Learn to prune like a pro

February is the best time to prune most shrubs and trees. Selectively removing dead, diseased or damaged branches and shoots now will give you healthier plants in the spring. Pruning also enables you to shape trees and plants for safety and aesthetic reasons.

It’s like giving your plants a gym membership  

Pruning benefits plants’ health and appearance. Much like a personal trainer, you’re in charge of shaping them up. Pruning can:


  • Clean exterior home during late spring season

    Proper pruning will reward you by creating a clean and healthy lawn and landscape.

    Rejuvenate mature shrubs and trees. It can help to restore their vigor and improve their appearance.

  • Enhance their health. Getting rid of the dead stuff reduces decay and insect infestation.
  • Enable them to breath more easily. Thinning out a dense canopy allows air and light to penetrate more easily.
  • Manage the size of your plants. It helps to keep them in proportion with your landscaping. You may also want to try your hand at creatively shaping your ornamental shrubs.
  • Promote flowering and fruit production. This is species-specific. Consult with your garden center specialist about proper pruning of flowering plants and fruit trees.
  • Keep you and (possibly your neighbors) safer and happier. Corrective pruning reduces wind resistance in some trees, so they will be less likely to blow down in heavy winds. You may also want to remove limbs that are walkways and other well-traveled areas, as well as those hanging over fences.

Gather the right equipment

You may need a variety of cutting tools, depending on the size of the plants needing your TLC. Always select quality tools because they’ll work more easily and will last longer. Sharpen the blades regularly. Keep them clean, dry and oiled, to prevent rust.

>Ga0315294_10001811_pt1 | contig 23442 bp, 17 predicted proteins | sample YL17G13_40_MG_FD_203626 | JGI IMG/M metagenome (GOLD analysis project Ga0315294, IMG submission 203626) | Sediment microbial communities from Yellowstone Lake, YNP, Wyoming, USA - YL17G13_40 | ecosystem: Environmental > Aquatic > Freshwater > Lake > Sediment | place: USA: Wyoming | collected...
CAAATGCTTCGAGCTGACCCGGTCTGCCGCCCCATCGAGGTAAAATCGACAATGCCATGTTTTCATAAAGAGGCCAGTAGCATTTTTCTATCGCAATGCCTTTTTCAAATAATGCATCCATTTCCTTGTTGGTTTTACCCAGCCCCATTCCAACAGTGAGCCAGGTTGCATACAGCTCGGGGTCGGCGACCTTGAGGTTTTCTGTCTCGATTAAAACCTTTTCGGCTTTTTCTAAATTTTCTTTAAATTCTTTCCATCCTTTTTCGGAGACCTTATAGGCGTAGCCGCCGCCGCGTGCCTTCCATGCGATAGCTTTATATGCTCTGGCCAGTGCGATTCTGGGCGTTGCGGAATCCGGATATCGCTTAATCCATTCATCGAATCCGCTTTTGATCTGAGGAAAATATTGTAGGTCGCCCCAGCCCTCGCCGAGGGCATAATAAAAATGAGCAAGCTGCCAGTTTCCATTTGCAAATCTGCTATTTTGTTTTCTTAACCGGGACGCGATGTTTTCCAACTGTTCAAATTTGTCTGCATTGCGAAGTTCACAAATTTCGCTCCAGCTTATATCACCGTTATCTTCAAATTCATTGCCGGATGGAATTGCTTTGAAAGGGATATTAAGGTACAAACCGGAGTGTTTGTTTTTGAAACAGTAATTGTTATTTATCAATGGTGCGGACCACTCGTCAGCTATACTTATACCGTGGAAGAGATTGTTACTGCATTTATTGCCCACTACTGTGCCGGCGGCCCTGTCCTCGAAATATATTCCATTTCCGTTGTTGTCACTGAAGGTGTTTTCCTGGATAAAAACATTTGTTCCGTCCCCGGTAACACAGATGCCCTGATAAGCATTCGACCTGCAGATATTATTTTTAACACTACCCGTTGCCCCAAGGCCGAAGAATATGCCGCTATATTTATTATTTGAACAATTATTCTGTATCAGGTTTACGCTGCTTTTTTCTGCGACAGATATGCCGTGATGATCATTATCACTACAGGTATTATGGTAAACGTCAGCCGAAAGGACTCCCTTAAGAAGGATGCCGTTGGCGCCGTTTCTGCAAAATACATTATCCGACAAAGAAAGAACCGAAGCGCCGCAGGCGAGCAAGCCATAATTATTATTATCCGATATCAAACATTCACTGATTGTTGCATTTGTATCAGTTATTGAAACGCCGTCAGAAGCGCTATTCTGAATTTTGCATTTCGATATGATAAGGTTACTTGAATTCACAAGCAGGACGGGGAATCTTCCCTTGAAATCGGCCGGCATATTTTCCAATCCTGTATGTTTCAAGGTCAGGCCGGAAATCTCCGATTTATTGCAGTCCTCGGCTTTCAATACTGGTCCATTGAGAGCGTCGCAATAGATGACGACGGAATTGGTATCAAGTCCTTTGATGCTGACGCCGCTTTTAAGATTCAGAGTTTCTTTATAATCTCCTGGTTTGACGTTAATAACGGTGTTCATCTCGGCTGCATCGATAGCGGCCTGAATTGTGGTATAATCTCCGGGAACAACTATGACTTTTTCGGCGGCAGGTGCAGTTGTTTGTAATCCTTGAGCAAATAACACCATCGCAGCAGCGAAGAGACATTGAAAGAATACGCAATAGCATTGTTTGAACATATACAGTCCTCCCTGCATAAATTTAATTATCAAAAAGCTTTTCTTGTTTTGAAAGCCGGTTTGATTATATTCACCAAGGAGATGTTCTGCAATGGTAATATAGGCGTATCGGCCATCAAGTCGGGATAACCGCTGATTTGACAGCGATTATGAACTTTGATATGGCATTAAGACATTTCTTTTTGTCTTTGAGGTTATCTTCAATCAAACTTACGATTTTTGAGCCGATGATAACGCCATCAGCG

• Man with gloves is cutting branches from tree

    Make sure you use the right equipment for all of your pruning projects.

    Hand pruners: Use these for cutting stems up to ¾ inches in diameter. Choose ones with scissors-type (bypass) blades because they are easier to use, and less likely to crush the stems as they cut.

  • Lopping shears: Ideal for branches up to 1-3/4 inches in diameter.
  • Pruning saw: Use for brands up to 2-1/2 inches in diameter. Finely-toothed, curved pruning saws are great for making clean cuts in areas that are difficult to access. Coarse-toothed saws can handle larger branches.
  • Pole pruners: Great for those out-of-reach branches which are up to 2 inches in diameter. A fully extended can reach high branches where using ladders would be inconvenient or even dangerous. Be extremely careful about using any kind of trimmer around utility lines. You may want to call your utility company instead.
  • Chain saw: Use to cut branches greater than 3-inches in diameter. Always wear appropriate safety gear.
  • Pruning shears or a hedge clipper: Available in manual or power, using one of these is a fast way to trim hedges in a straight line.  

Cut with care

Pruning causes wounds. Doing it correctly will minimize this damage, so your plants will have an easier time sealing off these wounds. Timing is also an important consideration. It’s less stressful on your plants to give them plenty of time to heal, before they need their energy to produce buds and leaves in the spring.

Shrubs: In general, the faster a plant grows, the more you can cut it back. Some plants, such as ornamental shrubs, respond well to severe pruning. When in doubt, follow the one-third rule. Try never to take more than one-third of the plant at once. Shorten individual branches to manage the size of the plant. Clip off entire branches to thin bushes that have become too thick.

Trees: To avoid damage, be careful never to prune branches so that they are flush to the trunk. Stay just ahead of the branch collar. That’s the region of slightly raised bark at the base of each branch. For limbs greater than one inch in diameter, make a small cut on the underside of the limb first. That will help to keep heavier branches from falling and peeling away bark as they do so. Also, think twice before topping the tree. That can stress and weaken it.

Since tree trimming can be dangerous, you might want to leave bigger jobs to a certified arborist. Before hiring a professional, always verify that they carry insurance that covers damage to your property and any injuries sustained by their employees.